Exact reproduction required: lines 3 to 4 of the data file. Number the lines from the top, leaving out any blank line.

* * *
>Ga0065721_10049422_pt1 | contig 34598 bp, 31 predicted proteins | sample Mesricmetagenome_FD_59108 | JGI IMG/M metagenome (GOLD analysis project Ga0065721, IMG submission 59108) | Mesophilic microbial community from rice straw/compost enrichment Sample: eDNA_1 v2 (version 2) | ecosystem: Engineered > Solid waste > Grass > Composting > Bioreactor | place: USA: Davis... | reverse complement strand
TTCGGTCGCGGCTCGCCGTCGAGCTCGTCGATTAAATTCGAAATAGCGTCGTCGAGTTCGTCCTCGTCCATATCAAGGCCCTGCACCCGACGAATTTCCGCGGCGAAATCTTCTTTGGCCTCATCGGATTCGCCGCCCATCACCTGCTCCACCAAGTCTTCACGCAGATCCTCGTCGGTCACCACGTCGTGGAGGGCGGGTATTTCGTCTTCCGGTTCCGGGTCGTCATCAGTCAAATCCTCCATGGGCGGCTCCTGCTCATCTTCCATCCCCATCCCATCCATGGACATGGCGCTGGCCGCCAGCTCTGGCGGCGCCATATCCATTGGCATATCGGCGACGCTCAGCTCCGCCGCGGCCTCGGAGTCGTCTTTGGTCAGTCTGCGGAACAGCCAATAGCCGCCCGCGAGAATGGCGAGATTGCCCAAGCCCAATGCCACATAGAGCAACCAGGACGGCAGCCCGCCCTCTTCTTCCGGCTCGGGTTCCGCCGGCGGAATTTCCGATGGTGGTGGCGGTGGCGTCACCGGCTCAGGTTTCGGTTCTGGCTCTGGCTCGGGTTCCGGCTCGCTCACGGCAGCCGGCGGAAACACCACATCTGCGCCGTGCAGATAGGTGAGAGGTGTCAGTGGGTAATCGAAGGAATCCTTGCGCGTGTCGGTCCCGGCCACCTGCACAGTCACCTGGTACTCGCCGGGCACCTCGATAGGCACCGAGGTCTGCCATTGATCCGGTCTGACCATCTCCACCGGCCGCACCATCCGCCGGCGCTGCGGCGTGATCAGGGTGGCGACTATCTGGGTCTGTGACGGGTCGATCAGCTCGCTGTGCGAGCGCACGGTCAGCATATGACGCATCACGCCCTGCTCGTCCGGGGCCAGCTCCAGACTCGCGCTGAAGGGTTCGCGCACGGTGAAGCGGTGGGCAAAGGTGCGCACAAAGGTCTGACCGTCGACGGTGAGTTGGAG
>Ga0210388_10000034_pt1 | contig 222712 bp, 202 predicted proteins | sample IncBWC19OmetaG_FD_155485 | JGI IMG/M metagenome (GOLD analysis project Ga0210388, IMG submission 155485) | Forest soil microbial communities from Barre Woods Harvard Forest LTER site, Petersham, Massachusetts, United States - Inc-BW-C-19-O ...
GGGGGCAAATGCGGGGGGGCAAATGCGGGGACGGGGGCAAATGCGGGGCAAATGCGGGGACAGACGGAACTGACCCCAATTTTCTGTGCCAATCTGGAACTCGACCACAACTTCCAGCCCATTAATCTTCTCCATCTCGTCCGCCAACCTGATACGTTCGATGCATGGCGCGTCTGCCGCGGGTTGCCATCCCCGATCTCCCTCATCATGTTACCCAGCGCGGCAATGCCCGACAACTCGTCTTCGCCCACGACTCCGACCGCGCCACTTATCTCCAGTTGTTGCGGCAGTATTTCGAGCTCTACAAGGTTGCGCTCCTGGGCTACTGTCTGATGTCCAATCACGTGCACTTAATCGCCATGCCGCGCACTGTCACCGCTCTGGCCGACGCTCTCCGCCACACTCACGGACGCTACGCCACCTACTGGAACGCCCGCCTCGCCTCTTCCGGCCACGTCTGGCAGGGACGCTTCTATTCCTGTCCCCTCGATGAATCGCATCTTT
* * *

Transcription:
>Ga0210388_10000034_pt1 | contig 222712 bp, 202 predicted proteins | sample IncBWC19OmetaG_FD_155485 | JGI IMG/M metagenome (GOLD analysis project Ga0210388, IMG submission 155485) | Forest soil microbial communities from Barre Woods Harvard Forest LTER site, Petersham, Massachusetts, United States - Inc-BW-C-19-O ...
GGGGGCAAATGCGGGGGGGCAAATGCGGGGACGGGGGCAAATGCGGGGCAAATGCGGGGACAGACGGAACTGACCCCAATTTTCTGTGCCAATCTGGAACTCGACCACAACTTCCAGCCCATTAATCTTCTCCATCTCGTCCGCCAACCTGATACGTTCGATGCATGGCGCGTCTGCCGCGGGTTGCCATCCCCGATCTCCCTCATCATGTTACCCAGCGCGGCAATGCCCGACAACTCGTCTTCGCCCACGACTCCGACCGCGCCACTTATCTCCAGTTGTTGCGGCAGTATTTCGAGCTCTACAAGGTTGCGCTCCTGGGCTACTGTCTGATGTCCAATCACGTGCACTTAATCGCCATGCCGCGCACTGTCACCGCTCTGGCCGACGCTCTCCGCCACACTCACGGACGCTACGCCACCTACTGGAACGCCCGCCTCGCCTCTTCCGGCCACGTCTGGCAGGGACGCTTCTATTCCTGTCCCCTCGATGAATCGCATCTTT